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Arda (Quenya: "Realm"), also known as Earth,[1] was a world in where all the peoples of Middle-earth and Aman lived. In late writings, J.R.R. Tolkien referred to the solar system encompassing the world as the "Kingdom of Arda".[2][3]


Arda consisted of land masses, chiefly the continents of Middle-earth and Aman, oceans and seas, and an atmosphere. It was part of the Kingdom of Arda, the whole star system, in .[2][3] Arda was created, together with the rest of Eä, through the Music of the Ainur, and was set apart as a dwelling place for the Children of Ilúvatar (that is, Elves and Men). When Eä was created, many of the Ainur chose to dwell within it as long as it should last, and they built Arda and chose to reside there. The most powerful of these Ainur were called the Valar, the Powers of the World.

Originally, Arda was flat, rather than spherical (though it still had mountains and valleys), and the Valar built it to a symmetric plan. They lit up Arda with great lamps, and the explosion of biological life that ensued became known as the First Spring. This period ended when Melkor launched a surprise attack, destroying not only the lamps but the layout of the world.

After this time, Arda was surrounded by a mighty ocean, Ekkaia or the Encircling Sea, and the continents were separated from each other by Belegaer, called the Great Sea. During the Years of the Trees, Valinor, the realm of the Valar occupying most of the continent of Aman, was lit up by the Two Trees. Middle-earth was dark. At first it was largely controlled by Melkor and his servants, but when the Elves awoke the Valar went to war against Melkor, defeating him and imprisoning him in the Halls of Mandos for "three ages". During this war, many of the westernmost areas of Middle-earth were drowned beneath the waves.

During the captivity of Melkor, the Valar invited the Elves to dwell with them in Aman. Many Elves accepted this invitation, and set out for the West; these became known as the Eldar. Along the way, some groups of Eldar, notably the Nandor and the Sindar, chose to remain in Middle-earth. The Sindar settled in the region of Beleriand, a north-western coastal area of Middle-earth.

When the Years of the Sun began, Arda experienced the so-called Second Spring, a new period of growth and vitality as a result of the light of the sun in Middle-earth. At that time, Men also awoke in the east of Middle-earth.

At the end of the First Age, Beleriand was destroyed during the War of Wrath, and much of it sank beneath Belegaer; only a few high points, such as Himring (later Tol Himling) and parts of Dorthonion (later Tol Fuin), remained above sea level as islands.

In the Second Age, Númenor was raised in the Great Sea for the Edain. This island existed through most of the Second Age, but was destroyed as a result of the pride of the Númenórean people in defying the Ban of the Valar and sailing to Aman in the west.

During the Downfall of Númenor, Arda was made round. The Undying Lands (Aman and Tol Eressëa) were taken out of the world, and could only be reached by the Elves, following the straight road that was granted to them. As Aman was taken away from Arda, new lands and continents were created.

South of Middle-earth was the Dark Land, and east of it was the Burnt Land of the Sun.

Allusion to real-world geography[]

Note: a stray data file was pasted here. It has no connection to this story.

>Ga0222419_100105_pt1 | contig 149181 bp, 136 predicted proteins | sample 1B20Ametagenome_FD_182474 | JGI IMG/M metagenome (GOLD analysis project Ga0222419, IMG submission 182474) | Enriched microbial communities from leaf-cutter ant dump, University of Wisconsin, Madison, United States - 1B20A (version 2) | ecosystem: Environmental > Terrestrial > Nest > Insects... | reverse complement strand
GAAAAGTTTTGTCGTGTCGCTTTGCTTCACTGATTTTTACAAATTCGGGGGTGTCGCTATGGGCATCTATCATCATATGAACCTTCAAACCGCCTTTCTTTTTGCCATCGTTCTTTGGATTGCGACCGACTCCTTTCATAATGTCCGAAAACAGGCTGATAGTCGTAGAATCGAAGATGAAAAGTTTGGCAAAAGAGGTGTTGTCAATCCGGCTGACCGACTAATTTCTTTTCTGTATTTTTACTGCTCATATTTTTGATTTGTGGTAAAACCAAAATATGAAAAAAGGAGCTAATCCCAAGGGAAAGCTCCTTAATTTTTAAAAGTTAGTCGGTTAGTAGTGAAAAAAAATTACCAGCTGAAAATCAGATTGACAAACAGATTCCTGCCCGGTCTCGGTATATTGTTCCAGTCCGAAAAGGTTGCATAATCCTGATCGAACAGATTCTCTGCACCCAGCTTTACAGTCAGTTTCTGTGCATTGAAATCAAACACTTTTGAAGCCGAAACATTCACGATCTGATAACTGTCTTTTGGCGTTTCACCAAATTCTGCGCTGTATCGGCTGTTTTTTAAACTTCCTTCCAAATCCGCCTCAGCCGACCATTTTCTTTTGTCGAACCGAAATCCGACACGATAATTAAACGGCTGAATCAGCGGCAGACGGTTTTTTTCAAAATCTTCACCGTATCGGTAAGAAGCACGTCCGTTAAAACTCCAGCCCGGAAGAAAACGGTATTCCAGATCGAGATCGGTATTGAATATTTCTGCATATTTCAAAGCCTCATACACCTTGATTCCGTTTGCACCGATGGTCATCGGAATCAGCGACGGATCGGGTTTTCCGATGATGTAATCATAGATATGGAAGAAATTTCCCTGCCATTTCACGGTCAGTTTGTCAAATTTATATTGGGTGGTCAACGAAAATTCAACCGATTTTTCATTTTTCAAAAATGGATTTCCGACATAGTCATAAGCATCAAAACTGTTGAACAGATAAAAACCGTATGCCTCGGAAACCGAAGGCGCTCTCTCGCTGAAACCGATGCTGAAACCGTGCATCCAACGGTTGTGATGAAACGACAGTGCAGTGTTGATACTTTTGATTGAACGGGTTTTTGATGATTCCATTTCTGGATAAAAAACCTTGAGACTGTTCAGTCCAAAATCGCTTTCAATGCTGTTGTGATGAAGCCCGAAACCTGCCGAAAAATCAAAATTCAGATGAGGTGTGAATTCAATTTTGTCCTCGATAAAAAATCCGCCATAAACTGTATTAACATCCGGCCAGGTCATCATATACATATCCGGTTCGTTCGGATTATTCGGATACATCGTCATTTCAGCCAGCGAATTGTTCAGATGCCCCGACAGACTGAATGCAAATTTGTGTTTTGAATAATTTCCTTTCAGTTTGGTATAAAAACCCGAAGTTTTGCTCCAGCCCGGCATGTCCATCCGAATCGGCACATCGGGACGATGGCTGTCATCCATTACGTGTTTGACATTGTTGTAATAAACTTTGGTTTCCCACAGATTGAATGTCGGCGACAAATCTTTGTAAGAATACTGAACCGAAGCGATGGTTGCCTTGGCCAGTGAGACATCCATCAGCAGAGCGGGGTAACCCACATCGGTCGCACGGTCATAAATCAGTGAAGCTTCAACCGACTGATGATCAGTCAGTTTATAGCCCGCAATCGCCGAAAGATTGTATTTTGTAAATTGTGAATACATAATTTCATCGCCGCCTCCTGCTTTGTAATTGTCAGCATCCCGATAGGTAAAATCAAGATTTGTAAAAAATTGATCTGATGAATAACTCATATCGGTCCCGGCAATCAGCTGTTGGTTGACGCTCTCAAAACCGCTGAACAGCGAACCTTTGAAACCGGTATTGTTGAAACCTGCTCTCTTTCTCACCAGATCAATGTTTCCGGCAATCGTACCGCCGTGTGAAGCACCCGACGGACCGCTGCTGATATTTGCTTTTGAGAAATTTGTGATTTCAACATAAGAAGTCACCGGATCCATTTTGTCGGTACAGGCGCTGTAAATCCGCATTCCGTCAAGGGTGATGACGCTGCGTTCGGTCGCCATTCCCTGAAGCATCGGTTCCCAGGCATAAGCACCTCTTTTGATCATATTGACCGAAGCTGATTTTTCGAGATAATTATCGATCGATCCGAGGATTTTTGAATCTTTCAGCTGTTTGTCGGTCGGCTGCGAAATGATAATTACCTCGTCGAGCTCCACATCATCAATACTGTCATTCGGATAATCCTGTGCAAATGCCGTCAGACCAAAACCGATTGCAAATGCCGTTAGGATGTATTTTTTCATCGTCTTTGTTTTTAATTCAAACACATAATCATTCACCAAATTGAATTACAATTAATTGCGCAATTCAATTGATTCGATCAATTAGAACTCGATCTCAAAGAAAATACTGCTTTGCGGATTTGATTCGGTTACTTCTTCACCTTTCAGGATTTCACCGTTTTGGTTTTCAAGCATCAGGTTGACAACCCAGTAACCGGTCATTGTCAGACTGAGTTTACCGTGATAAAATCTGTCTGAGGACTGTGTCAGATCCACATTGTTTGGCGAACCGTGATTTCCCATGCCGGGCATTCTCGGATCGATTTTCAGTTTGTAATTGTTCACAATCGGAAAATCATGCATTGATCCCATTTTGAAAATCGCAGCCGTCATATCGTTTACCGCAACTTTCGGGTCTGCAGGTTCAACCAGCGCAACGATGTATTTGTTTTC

Tolkien stated many times that Arda was the real world in a fictional co, so interpret the known regions of Middle-earth can be interpreted as correlating to Europe, to an extent. Tolkien stated that the Shire was situated at roughly the same latitude as the Midlands of England, while Minas Tirith in Gondor was at the same latitude of Florence, putting Mount Doom and Mordor in the general region of Asia Minor. However, the entire continent of Middle-earth extends beyond the regions known to Gondor, far into the uncharted East and South, and Middle-earth probably encompassed all of what later became Eurasia. Information regarding both was very vague. To the south were the Hither Lands including Harad, though "Harad" means "South" and while properly used for the region immediately south of Gondor. Near Harad and Far Harad probably corresponded to North Africa and sub-Saharan Africa, respectively. There were many stretches of sun-scorched desert in Near Harad, but like Africa there was supposedly a jungle beyond it which few had ever ventured to, from which the great Oliphaunts were found. Tolkien also said that the Haradrim loosely corresponded to the Berbers (though "Haradrim" refers to a group of many races, not just the one). Men of Far Harad are also described as being black skinned. The vast eastern lands were collectively referred to as Rhûn, and like Harad they are uncharted. The Easterlings, like the Haradrim, were a diverse collection of many races, ranging from nomadic steppe horsemen akin to Turkish and Mongol tribes, to civilized and rich kingdoms stretching across the vast Eastlands. Rhûn supposedly stopped at another ocean at its eastern end. In ancient times the great chain of the Red Mountains, the eastern counterpart of the Blue Mountains of the west, ran north to south near here (all of the world was once symmetrical at the dawn of time). The Elves first awoke in the east, though their original home of Cuiviénen doubtless no longer existed by the Third Age. It is not known if the Red Mountains themselves survived into the Third Age, either intact or in some reduced form (like the Blue Mountains). The lands of the east probably collectively corresponded to the Asian continent, if Harad was taken as Africa. It is said that the Blue Wizards went far into the east of Rhûn and beyond to stir up rebellions against Sauron in the lands he held sway over, though the tales of these struggles never reached the west in detail. It is also said that the Blue Wizards somehow failed in their mission; this is interpreted several ways, either that like Saruman they set themselves up as lords of men, or that like Radagast they started to care more for the local people they were charged with protecting than Middle-earth as a whole and then refused to return. Tolkien did state that many of the "magic cults" and orders that exist in Asian countries today can trace their origins back to the Blue Wizards teaching local peoples of the east the magical arts.[citation needed]